Trump, Sisi and the Muslim Brotherhood
Earlier this spring, Whitehouse spokeswoman Sarah Sanders declared the Trump administration would move to designate the Muslim Brotherhood as a terrorist organisation. The designation, if successful, could impact millions in Egypt and throughout the region. To discuss the fallout, journalist and author Azadeh Moaveni is joined by New York Times correspondent David Kirkpatrick, professor Madawi al Rasheed and activist Mina Thabit.
As early as Trump’s foreign policy overtures in 2017, then National Security Adviser Michael Flynn led a faction in support of listing the Brotherhood as foreign terrorist organisation by the State Department and the U.S. Treasury. Following his sacking and other legal setbacks, the initial proposal fell by the wayside, as more pragmatic voices prevailed in the executive branch.
When an emboldened General Abdel-fattah Sisi visited the White House in April, he found more sympathetic ears to bend. Cue John Bolton, Trump’s fourth adviser on National Security – and a President plea bargaining for Egyptian support in his plans for peace between Israel and Palestine. For Sisi, the designation would represent another nail in the coffin of his political opponents, Egypt’s Brotherhood Islamists.
If the U.S. goes ahead, the impact could be huge. Economic and travel sanctions would follow for entities and individuals even loosely based with the multi-faceted organisation. Strategic allies in the region that share legislative and ideological ties with the Muslim Brotherhood – such as Tunisia and Turkey – would be affected and angered by the move. What would be the impact on now dormant Brotherhood members in Egypt? Would a failed designation embolden or revitalise Brotherhood-affiliated political forces throughout the Middle East and North Africa?
Azadeh Moaveni is a former Middle East correspondent for Time Magazine, based in Cairo and Tehran, and has written three books on Iran. She is the author of the forthcoming Guest House for Young Widows, about the women of ISIS, and now does gender and conflict analysis for the International Crisis Group.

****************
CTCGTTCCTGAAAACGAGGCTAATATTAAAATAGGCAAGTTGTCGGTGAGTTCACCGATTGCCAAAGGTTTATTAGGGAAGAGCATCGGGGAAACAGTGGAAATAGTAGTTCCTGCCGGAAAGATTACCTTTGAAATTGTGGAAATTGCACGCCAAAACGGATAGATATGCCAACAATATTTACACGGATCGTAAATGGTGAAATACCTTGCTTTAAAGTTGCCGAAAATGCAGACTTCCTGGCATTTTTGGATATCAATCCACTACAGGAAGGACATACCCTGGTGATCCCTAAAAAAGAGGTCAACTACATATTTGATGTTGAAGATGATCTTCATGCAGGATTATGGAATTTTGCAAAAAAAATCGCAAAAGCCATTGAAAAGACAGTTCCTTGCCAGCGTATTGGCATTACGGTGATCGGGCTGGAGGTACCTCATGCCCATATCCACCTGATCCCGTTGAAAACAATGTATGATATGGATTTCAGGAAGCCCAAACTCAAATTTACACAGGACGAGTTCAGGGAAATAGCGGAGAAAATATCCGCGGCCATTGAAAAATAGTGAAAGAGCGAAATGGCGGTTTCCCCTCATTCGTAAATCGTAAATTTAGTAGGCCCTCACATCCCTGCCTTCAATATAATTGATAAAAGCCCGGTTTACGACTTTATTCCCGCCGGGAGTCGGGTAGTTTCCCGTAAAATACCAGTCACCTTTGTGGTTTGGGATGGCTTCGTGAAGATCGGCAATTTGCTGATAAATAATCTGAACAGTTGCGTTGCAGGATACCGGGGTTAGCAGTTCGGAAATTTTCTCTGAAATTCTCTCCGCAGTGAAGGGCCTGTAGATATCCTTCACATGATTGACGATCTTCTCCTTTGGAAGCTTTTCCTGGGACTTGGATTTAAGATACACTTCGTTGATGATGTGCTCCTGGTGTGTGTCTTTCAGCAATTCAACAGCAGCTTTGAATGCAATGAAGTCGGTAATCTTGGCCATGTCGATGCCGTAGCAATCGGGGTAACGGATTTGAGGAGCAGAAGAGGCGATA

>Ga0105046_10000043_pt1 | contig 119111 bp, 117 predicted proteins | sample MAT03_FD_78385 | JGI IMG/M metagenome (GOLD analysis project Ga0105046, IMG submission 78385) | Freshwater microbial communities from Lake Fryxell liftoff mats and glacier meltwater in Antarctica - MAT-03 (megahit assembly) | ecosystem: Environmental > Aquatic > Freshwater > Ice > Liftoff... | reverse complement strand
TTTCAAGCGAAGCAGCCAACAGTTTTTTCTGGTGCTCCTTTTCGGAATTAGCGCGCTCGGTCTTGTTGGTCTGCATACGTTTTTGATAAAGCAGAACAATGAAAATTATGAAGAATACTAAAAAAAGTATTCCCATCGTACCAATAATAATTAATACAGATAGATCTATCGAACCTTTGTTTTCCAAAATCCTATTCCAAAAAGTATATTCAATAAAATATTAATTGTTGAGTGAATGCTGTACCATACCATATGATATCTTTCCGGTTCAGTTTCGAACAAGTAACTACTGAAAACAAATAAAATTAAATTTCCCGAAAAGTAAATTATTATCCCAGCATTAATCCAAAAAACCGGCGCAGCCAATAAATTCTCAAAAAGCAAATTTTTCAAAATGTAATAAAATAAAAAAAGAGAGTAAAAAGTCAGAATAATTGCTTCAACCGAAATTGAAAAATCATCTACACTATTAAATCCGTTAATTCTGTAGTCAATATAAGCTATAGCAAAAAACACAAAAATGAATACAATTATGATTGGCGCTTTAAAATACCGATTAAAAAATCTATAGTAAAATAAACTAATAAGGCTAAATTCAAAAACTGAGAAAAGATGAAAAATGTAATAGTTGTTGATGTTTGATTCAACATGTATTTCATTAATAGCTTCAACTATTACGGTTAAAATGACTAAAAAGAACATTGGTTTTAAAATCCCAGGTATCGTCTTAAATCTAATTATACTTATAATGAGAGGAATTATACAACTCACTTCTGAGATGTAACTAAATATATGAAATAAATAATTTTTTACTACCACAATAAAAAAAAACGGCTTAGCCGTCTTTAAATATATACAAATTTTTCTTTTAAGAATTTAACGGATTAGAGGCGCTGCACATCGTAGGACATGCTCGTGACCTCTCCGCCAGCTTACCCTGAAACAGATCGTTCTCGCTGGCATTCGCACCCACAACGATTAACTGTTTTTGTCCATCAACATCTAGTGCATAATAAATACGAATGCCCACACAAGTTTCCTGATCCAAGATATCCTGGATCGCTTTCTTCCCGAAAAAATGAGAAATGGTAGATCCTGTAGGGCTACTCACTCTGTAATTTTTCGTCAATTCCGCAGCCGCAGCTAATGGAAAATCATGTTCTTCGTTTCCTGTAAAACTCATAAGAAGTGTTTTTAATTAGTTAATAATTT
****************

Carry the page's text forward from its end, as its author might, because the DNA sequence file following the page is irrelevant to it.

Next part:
David D. Kirkpatrick is an international correspondent based in the London bureau of the New York Times. From the beginning of 2011 through the end of 2015 he was the Cairo bureau chief. In 2018, David’s book Into the Hands of the Soldiers: Freedom and Chaos in Egypt and the Middle East was received to international acclaim.
Madawi Al-Rasheed is Visiting Professor at the Middle East Centre, London School of Economics. Previously she was Professor of Social Anthropology at King’s College, London and Visiting Research Professor at the Middle East Institute, National University of Singapore. Her research focuses on history, society, religion and politics in Saudi Arabia and the Gulf, Middle Eastern Christian minorities in Britain, Arab migration, Islamist movements, state and gender relations, and Islamic modernism. You can read about her publications here.
Mina Thabet is an Egyptian researcher, activist and a human rights defender who is based in London since 2017. Currently, he works as the head of Policy Unite at the Egyptian Commission for Rights and Freedoms (ECRF), an Egyptian award-winning mainstream human rights NGO. His work focuses on freedom of religion and belief, discrimination and sectarian violence against minorities in Egypt. Also, he co-founded two of Egypt’s most prominent youth movements that promoted the rights of religious and ethnic minorities in post-Mubarak era, Maspero Youth Union (MYU) and the Egyptian Coalition for Minorities (ECM).
Photograph courtesy of Wikimedia Commons.